Located just south of Sicily, deep into the Mediterranean Sea, Malta is a tiny country (5th smallest in Europe) and an astonishingly magical place that belonged to Great Britain not so long ago. Who knew, right? In fact, this small nation has been invaded by the Romans, Brits, French and Arabs, and you’ll see hints of that in the language, architecture and complexity of the culture. Needless to say, the country is gorgeous and you’ll quickly understand why so many empires have wanted to claim Malta for themselves.
There are amazing beaches, stunning lagoons, endless historical sites to visit, a delicious, and unique cuisine and popping nightlife - all without the price tag of the Mediterranean’s most popular destinations. And here, I’m referring to Ibizabiza, Mallorca and the Canaries as well as the Dalmatian Islands in Croatia and the Greek Islands of Mykonos and Santorini. These are all fun and beautiful but they’ll cost you a pretty penny. Malta is way more affordable and has just as much to offer at a fraction of the cost.
So let’s take a look at all the must-see spots in Malta, shall we?
Day or night, you’ll never run out of things to do in Valletta, a UNESCO World Heritage Site. The Upper Barrakka Gardens are impressive, with leafy trees, massive archways, panoramic views and ancient ruins. You can spend a whole morning strolling around and taking in marvelous vistas of the Grand Harbour. Then head on down to the Lower Gardens for views of the Three Cities. There’s also the Grand Master’s Palace
which functions as a type of museum that showcases artifacts and artworks from bygone eras as well as St. John’s Cathedral, which is astounding and might just be one of the finest Baroque architectural structures you’ll ever see. There are numerous museums, with the National Museum boasting the famous Venus of Malta statue, and endless restaurants and cafes along the way so that you’ll never run out of steam.
As night falls, head over to Strait Street, once known as the red-light district, which has been transformed into a bustling area full of pubs, wine bars and live music venues. A popular spot is a cellar bar called Beer Cave, where you can find every and any local and international beers you can imagine. For a more upscale experience, head to the rooftop bar at the Phoenicia Hotel, which offers stunning views of the city at golden hour.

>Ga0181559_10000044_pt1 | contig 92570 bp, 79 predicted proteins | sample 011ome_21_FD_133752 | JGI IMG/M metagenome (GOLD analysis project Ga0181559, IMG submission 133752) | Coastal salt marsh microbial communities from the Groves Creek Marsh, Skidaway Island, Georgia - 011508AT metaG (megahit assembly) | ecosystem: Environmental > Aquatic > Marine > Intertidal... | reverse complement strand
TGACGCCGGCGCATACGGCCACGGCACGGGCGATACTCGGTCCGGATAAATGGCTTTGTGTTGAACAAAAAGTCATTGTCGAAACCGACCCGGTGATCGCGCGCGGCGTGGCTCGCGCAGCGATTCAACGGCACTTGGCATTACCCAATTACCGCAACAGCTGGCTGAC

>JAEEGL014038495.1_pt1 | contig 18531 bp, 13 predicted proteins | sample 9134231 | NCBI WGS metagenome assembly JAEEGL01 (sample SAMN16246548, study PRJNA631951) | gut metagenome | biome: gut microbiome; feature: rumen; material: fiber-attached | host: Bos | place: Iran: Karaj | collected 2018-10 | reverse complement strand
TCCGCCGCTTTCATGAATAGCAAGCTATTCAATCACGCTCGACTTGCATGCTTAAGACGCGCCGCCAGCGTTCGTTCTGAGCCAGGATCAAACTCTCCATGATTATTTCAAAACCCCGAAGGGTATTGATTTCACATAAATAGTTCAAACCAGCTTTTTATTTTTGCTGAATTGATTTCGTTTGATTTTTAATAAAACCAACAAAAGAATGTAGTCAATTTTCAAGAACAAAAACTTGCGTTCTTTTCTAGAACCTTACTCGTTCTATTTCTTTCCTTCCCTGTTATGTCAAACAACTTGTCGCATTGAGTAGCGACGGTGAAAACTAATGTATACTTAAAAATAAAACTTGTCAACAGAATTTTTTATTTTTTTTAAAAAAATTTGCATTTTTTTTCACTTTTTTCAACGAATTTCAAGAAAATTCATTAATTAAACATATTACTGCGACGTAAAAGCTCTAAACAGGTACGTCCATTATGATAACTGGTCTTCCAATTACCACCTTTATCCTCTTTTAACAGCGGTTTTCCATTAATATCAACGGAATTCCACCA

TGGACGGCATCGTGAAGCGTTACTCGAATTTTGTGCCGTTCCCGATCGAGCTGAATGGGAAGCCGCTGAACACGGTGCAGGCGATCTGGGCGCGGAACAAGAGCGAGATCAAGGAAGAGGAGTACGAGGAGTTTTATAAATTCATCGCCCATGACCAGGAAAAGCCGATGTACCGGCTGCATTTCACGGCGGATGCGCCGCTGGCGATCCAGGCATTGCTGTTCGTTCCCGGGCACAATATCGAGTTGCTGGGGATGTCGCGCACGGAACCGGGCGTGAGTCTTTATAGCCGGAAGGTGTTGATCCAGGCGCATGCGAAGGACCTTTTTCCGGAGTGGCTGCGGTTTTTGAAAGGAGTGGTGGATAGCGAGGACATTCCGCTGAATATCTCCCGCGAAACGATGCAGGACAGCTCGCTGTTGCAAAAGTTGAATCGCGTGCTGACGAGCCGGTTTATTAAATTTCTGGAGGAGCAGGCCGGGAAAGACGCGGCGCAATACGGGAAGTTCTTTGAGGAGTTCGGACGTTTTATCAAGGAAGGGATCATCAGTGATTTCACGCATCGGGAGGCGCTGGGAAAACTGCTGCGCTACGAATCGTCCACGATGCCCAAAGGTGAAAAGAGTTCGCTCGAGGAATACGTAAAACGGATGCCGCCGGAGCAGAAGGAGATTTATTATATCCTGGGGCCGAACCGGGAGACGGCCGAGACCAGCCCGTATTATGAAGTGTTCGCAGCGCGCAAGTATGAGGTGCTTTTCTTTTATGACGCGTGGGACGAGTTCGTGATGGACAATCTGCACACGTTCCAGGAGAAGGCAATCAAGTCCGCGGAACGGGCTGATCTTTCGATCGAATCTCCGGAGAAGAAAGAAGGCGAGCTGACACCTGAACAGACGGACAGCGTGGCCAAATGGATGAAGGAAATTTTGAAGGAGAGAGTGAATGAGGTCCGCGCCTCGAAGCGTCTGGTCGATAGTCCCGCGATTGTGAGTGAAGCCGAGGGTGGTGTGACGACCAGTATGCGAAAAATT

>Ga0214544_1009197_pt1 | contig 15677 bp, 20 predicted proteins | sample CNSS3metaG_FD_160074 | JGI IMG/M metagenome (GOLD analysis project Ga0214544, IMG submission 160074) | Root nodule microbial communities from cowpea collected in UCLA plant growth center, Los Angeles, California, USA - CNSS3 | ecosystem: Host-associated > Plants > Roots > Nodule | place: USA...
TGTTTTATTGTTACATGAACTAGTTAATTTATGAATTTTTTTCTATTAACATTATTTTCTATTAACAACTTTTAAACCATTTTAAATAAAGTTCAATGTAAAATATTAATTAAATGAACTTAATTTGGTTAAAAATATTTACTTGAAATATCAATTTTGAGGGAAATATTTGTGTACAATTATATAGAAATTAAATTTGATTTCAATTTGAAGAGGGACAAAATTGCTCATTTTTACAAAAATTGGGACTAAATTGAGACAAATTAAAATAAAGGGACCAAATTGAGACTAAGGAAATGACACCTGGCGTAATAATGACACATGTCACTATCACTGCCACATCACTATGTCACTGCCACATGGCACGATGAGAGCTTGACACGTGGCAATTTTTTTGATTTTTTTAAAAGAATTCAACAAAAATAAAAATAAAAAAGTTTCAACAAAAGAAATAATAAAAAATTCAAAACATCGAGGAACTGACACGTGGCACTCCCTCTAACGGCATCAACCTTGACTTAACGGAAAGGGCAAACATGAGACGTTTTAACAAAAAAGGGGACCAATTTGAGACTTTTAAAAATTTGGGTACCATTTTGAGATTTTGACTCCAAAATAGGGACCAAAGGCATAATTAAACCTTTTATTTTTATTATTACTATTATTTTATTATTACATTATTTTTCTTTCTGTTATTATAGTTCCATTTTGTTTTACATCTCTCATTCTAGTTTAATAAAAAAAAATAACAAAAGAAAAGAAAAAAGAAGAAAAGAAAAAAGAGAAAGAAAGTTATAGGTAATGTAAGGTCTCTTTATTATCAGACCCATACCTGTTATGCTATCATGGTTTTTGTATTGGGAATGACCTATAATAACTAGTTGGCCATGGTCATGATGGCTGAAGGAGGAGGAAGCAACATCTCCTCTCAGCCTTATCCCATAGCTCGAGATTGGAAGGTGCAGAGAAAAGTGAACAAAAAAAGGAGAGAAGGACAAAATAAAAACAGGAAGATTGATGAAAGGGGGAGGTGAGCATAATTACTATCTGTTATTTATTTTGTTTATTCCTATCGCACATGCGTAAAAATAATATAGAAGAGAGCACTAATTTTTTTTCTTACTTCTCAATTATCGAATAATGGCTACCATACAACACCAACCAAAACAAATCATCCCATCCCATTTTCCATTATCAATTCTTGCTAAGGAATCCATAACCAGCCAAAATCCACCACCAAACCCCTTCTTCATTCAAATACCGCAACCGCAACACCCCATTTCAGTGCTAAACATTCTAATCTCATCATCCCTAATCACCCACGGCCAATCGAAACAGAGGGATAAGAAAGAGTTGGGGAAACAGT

St Julian is considered the party capital of Malta but first, we’ll look at what you can do there by day. Boat tours are especially popular, however, if you’re not up for being on the water, there’s an endless promenade along the coastline. There’s also a gorgeous sandy beach called Balluta Bay so you can hang out on land and still enjoy a refreshing swim. It’s turquoise-coloured and calm, with many cafes dotted all around so you can dine with a view (grab some halloumi, you won’t regret it). There’s great shipping at the Shopping Complex and you have to see the Spinola Palace, a baroque mansion that has gorgeous gardens. Oh and don’t forget to try your luck at the Dragonara Casino, which happens to be situated within a beautiful palace!
Paceville in St Julian’s is the nightlife capital of Malta and where the fun is at. There are bars, clubs, restaurants with live music, top 40 music, R & B, old euro hits and everything in between. The streets are crawling with people looking for a good time and the atmosphere is positively jovial. There are pubs like Ryan’s Pub where you could party until dawn or the famous Club Havana, with its outdoor terrace and varied music selection. The only thing I suggest is getting a nap in before you head out because the Maltese are known to stay out until the sun comes up and then some.
Sliema, on the other hand, which is just a hop and skip away from St Julian’s, also offers great choices for nightlife but it’s an upscale scene where you’ll find a whole lot more cocktail lounges and wine bars than pubs or clubs. Head over to Tower Road and the Strand, where you’ll come across gems like the Exiles Bar, a nifty spot by the sea. They generally have live music playing every evening and a lovely, sophisticated atmosphere with gorgeous views of the Mediterranean.
By day, Sliema is a great place to shop for designer brands at the Point Shopping Mall, bike ride or walk on the stunning and seemingly endless promenade, see the traditional wooden, colorful balconies decorating the homes of Malta’s elite, visit the oldest polygonal fort in the world, hang out in the Indepence Gardens or spend a day at the beach (Fond Ghadir is one of our faves).